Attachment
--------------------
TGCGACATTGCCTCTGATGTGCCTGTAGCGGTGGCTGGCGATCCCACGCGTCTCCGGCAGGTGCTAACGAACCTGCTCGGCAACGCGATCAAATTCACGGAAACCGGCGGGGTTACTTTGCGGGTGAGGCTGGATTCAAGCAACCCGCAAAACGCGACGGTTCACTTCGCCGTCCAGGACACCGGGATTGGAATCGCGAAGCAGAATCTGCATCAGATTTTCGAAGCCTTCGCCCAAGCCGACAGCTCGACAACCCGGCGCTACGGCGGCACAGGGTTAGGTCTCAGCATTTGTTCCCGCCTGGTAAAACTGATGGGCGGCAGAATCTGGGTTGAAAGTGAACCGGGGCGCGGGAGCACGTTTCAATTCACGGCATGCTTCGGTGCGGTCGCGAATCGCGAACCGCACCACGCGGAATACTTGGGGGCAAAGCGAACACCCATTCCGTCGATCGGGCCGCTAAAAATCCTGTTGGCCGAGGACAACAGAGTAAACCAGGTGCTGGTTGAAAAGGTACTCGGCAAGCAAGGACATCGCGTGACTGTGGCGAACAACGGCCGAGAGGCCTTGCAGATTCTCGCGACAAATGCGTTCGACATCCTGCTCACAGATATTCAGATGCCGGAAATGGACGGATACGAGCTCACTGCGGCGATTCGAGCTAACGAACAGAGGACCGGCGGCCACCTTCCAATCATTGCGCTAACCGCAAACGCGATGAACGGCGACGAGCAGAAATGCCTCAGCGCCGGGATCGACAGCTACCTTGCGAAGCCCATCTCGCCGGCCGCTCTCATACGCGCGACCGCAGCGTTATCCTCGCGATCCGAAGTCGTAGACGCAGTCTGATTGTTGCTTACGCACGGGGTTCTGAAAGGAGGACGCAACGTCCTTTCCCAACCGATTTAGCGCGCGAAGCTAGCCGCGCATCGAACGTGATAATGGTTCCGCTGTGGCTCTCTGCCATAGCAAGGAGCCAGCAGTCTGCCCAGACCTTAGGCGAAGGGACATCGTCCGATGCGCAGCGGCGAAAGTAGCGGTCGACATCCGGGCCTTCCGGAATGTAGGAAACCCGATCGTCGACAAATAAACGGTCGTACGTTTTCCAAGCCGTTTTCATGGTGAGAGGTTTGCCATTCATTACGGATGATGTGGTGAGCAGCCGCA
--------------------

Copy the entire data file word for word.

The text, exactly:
TGCGACATTGCCTCTGATGTGCCTGTAGCGGTGGCTGGCGATCCCACGCGTCTCCGGCAGGTGCTAACGAACCTGCTCGGCAACGCGATCAAATTCACGGAAACCGGCGGGGTTACTTTGCGGGTGAGGCTGGATTCAAGCAACCCGCAAAACGCGACGGTTCACTTCGCCGTCCAGGACACCGGGATTGGAATCGCGAAGCAGAATCTGCATCAGATTTTCGAAGCCTTCGCCCAAGCCGACAGCTCGACAACCCGGCGCTACGGCGGCACAGGGTTAGGTCTCAGCATTTGTTCCCGCCTGGTAAAACTGATGGGCGGCAGAATCTGGGTTGAAAGTGAACCGGGGCGCGGGAGCACGTTTCAATTCACGGCATGCTTCGGTGCGGTCGCGAATCGCGAACCGCACCACGCGGAATACTTGGGGGCAAAGCGAACACCCATTCCGTCGATCGGGCCGCTAAAAATCCTGTTGGCCGAGGACAACAGAGTAAACCAGGTGCTGGTTGAAAAGGTACTCGGCAAGCAAGGACATCGCGTGACTGTGGCGAACAACGGCCGAGAGGCCTTGCAGATTCTCGCGACAAATGCGTTCGACATCCTGCTCACAGATATTCAGATGCCGGAAATGGACGGATACGAGCTCACTGCGGCGATTCGAGCTAACGAACAGAGGACCGGCGGCCACCTTCCAATCATTGCGCTAACCGCAAACGCGATGAACGGCGACGAGCAGAAATGCCTCAGCGCCGGGATCGACAGCTACCTTGCGAAGCCCATCTCGCCGGCCGCTCTCATACGCGCGACCGCAGCGTTATCCTCGCGATCCGAAGTCGTAGACGCAGTCTGATTGTTGCTTACGCACGGGGTTCTGAAAGGAGGACGCAACGTCCTTTCCCAACCGATTTAGCGCGCGAAGCTAGCCGCGCATCGAACGTGATAATGGTTCCGCTGTGGCTCTCTGCCATAGCAAGGAGCCAGCAGTCTGCCCAGACCTTAGGCGAAGGGACATCGTCCGATGCGCAGCGGCGAAAGTAGCGGTCGACATCCGGGCCTTCCGGAATGTAGGAAACCCGATCGTCGACAAATAAACGGTCGTACGTTTTCCAAGCCGTTTTCATGGTGAGAGGTTTGCCATTCATTACGGATGATGTGGTGAGCAGCCGCA